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'Fast 6': Silly, Speedy, And Certain To Cash In.
Hot pursuits: Agents Hobbs and Riley (Dwayne Johnson and Gina Carano) to combat a something something terrorist something skidding explosions muscles.
For gearhead purists, the Fast and the Furious franchise is
an ongoing heresy, the sins adding up with each new sequel. The appeal
of the genre has always been its simplicity: Greasers racing for pink
slips, their muscle cars grinding and screeching and speeding into the
The Fast and the Furious has moved the genre
into the digital era, replacing the force of metal against metal with
the unreal bobbing and weaving of an arcade game. And now at five
sequels and counting, it's become freighted with the mythology of a
George R.R. Martin series, with characters and incidents cobbled
together like so many spare parts under a giant chassis.
The 2011 entry, Fast Five, intelligently accommodated the bloat by bringing the gang together for an Ocean's Eleven-style
heist in Rio. The streamlined plot had the effect of channeling the
series' excesses into a handful of giddily over-the-top action set
pieces. The CGI ballet of flying sports cars and twisted wreckage may
insult the physics of gearhead classics — to say nothing of the laws of
Isaac Newton — but no one could say director Justin Lin doesn't go full
Now, with the series' lovable rogues dispersed to
various tropical locales, each living high off their share of $100
million in ill-gotten money, Fast & Furious 6 has to find a new reason to bring them all together — and it's not nearly so graceful with the heavy lifting.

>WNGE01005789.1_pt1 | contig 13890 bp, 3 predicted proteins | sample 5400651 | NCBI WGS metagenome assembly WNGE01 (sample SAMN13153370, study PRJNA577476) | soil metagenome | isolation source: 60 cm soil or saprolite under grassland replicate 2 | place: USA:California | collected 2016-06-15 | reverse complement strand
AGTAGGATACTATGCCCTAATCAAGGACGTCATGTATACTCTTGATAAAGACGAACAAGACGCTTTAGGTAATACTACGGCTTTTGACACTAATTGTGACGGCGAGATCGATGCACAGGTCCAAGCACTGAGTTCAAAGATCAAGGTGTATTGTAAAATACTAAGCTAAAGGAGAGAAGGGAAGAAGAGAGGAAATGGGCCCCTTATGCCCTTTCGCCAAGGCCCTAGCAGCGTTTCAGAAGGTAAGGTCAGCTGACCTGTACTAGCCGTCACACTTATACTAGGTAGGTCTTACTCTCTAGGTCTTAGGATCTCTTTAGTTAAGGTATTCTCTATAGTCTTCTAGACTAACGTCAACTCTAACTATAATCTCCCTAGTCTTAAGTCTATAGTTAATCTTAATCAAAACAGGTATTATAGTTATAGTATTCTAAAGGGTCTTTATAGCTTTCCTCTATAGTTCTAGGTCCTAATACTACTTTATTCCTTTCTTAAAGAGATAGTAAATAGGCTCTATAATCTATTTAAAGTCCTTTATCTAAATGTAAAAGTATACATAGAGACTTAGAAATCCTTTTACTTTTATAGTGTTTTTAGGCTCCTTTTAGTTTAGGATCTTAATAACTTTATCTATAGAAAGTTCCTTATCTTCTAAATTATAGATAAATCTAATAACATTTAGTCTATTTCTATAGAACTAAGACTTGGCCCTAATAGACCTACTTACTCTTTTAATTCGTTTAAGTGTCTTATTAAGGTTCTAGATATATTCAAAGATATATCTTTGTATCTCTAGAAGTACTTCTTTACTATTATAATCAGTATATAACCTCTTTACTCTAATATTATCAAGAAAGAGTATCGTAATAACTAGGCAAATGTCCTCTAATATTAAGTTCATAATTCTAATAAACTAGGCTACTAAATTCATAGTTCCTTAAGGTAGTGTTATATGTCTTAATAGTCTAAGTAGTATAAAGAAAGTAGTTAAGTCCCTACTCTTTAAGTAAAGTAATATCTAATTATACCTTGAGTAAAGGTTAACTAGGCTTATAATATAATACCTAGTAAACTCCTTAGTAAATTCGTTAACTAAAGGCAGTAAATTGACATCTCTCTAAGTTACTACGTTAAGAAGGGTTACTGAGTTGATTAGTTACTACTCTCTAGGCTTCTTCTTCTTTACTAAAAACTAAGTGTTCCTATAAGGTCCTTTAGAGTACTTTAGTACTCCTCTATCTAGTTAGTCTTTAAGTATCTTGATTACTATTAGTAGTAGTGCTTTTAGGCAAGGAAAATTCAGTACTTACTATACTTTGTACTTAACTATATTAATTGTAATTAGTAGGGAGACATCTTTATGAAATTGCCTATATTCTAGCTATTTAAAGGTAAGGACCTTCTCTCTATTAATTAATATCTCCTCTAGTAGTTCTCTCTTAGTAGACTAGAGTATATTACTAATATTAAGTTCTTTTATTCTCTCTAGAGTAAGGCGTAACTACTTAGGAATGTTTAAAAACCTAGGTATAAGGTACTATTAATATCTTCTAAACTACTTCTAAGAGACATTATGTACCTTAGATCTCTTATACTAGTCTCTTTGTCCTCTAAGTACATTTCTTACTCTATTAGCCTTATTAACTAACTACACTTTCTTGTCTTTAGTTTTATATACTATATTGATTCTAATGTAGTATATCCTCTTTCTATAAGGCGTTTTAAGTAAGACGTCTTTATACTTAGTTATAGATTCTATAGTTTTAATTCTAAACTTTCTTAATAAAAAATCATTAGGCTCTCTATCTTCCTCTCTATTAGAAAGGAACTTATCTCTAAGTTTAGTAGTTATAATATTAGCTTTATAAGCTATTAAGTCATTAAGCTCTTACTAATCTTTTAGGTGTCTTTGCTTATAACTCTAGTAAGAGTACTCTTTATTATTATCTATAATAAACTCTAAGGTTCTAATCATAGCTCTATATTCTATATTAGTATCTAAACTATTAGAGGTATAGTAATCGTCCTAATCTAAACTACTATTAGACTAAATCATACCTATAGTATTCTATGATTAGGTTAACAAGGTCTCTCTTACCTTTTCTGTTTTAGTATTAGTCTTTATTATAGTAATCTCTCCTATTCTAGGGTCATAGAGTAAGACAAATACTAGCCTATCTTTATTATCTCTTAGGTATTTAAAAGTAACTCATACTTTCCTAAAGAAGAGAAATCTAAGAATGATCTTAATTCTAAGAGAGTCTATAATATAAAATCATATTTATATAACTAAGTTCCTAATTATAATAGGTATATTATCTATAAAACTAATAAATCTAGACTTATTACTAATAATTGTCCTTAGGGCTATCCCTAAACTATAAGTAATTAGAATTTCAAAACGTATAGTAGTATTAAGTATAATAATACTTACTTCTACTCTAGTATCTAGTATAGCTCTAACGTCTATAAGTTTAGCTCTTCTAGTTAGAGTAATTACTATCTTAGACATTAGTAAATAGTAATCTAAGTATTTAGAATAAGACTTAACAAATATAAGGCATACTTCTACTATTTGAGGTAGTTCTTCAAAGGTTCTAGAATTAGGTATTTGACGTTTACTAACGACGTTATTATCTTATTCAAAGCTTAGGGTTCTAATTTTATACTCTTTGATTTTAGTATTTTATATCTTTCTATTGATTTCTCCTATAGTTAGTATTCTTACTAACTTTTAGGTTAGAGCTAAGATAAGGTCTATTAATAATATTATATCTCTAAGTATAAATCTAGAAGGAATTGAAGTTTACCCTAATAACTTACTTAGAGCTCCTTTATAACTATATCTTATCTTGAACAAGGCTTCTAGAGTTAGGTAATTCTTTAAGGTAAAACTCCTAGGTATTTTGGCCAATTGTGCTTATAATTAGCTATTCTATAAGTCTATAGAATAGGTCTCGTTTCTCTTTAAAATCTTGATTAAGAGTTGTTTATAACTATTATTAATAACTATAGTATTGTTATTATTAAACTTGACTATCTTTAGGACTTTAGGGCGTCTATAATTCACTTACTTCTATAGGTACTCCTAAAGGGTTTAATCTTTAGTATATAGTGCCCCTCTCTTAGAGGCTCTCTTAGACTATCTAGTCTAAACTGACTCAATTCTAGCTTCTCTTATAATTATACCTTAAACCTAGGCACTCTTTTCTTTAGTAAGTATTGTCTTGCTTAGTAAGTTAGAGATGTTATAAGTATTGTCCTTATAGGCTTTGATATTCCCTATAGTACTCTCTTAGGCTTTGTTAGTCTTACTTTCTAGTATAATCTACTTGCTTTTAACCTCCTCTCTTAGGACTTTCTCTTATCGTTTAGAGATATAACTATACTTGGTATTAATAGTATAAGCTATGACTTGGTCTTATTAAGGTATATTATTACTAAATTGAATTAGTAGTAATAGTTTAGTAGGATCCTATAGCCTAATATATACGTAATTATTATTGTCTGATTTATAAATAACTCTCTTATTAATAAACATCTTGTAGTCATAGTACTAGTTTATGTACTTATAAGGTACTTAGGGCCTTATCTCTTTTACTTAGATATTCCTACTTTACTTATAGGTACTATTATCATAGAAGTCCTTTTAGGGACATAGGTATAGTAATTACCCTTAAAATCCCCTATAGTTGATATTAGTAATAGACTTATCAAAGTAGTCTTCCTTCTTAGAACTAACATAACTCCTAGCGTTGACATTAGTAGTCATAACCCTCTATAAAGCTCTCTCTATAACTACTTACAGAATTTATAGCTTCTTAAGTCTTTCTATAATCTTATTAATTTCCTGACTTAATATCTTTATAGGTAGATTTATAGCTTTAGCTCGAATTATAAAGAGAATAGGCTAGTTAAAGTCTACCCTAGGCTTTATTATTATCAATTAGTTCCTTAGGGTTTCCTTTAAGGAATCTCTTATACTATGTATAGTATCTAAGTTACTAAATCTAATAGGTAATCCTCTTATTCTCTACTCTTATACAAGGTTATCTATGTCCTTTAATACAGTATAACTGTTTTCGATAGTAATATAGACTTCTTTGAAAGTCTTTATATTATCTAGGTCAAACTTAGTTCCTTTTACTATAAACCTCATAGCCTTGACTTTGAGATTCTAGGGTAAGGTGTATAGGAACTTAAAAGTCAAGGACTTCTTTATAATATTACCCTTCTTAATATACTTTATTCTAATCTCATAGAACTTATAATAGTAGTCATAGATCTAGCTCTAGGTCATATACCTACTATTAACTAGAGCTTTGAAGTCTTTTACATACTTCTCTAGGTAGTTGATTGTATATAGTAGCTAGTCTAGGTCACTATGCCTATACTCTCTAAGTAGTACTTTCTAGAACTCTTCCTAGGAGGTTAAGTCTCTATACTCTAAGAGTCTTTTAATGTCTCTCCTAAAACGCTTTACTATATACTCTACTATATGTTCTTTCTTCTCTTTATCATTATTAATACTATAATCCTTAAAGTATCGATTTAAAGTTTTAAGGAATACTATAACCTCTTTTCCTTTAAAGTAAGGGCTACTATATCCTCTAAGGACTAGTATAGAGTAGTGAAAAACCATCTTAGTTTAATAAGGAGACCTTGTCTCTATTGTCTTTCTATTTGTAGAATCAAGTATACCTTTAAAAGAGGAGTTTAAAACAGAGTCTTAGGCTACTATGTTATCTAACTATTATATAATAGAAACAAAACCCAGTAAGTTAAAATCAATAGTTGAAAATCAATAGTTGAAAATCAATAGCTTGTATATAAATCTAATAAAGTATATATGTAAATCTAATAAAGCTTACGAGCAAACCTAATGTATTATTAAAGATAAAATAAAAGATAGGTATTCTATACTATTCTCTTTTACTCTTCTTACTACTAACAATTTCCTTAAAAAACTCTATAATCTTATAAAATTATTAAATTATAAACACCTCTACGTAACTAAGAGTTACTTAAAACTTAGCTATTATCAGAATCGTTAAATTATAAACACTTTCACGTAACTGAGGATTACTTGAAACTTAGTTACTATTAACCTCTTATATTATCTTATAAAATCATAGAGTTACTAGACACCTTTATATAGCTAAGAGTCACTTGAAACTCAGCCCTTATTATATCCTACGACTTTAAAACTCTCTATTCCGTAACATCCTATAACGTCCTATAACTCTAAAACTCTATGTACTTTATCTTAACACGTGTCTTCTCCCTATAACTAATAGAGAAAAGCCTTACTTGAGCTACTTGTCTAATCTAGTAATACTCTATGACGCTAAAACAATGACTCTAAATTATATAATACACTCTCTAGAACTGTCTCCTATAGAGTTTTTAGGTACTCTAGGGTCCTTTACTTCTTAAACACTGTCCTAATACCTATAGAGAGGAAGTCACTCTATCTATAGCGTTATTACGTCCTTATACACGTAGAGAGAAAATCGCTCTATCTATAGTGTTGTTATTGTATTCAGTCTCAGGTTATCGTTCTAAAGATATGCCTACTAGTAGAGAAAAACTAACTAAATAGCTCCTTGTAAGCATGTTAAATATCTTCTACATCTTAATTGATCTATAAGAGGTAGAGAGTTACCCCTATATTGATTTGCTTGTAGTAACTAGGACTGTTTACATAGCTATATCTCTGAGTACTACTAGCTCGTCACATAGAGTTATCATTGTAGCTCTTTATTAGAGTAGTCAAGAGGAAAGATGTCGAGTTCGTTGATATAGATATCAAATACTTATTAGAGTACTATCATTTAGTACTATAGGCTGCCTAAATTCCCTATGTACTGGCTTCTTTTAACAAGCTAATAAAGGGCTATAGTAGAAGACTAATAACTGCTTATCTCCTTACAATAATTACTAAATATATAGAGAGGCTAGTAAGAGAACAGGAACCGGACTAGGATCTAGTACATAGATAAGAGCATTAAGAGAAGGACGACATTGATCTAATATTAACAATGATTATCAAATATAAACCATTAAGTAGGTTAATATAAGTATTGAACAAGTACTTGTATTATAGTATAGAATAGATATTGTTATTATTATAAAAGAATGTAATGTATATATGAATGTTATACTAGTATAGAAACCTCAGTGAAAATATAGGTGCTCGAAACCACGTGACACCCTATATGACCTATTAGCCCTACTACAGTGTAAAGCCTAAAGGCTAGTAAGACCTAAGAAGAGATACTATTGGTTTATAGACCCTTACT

Porting over a plot from some generic spy thriller, Furious 6 opens with Dwayne Johnson's DDS agent from Fast Five
coaxing Dominic (Vin Diesel), Brian (Paul Walker), and the rest of
their crew (Tyrese Gibson, Chris Bridges, Sung Kang and Gal Gadot, among
others) to stop a powerful mercenary with terrorist designs.
British Special Forces operative Owen Shaw (Luke Evans), now an
underground operator with deep connections, seeks a computer chip that
could lead to mass destruction in the wrong hands. The authorities,
naturally, are are too weak and/or corrupt to bring him to justice.
Dominic and Brian have no interest in risking their necks for Johnny
Law, but when it's revealed that Dominic's deceased former girlfriend
Letty (Michelle Rodriguez) is actually alive and running with Shaw's
gang, they're eager to rescue her and bring her back into the family.
(Fans will recall that Letty died in Fast & Furious, the
fourth of the series, and the groundwork for her return was laid at the
end of the last entry; death has about as much finality in Fast times as it does in a daytime soap.)
Fast 6 pits Shaw's crew against Dominic's in a high-tech
battle royale, but it has a devil of a time explaining why everyone
should hop into their cars. The obligatory here — in a London that
looks no different from the scenes in Miami or Rio — is such an
afterthought that the big race has no finish line and no winner. Lin
peppers the film with action beats, including a good piece of
hand-to-hand combat in a subway station, but the fact is that the
surveillance work necessary to track down Shaw is more practically
accomplished on foot.
That leaves Fast & Furious 6 to
invest the lion's share of its resources in a highway duel that's as
cheerfully ridiculous as any sequence in the series. (One word: tank!)
For a 15-minute stretch, Lin and his effects team cut loose with
high-speed jousting, massive explosions and countless feats of
derring-do no actual human could survive.
It's glorious while
it lasts, but then the film goes back to figuring out how to keep its
oversized vessel from taking on water. And that's more hard work than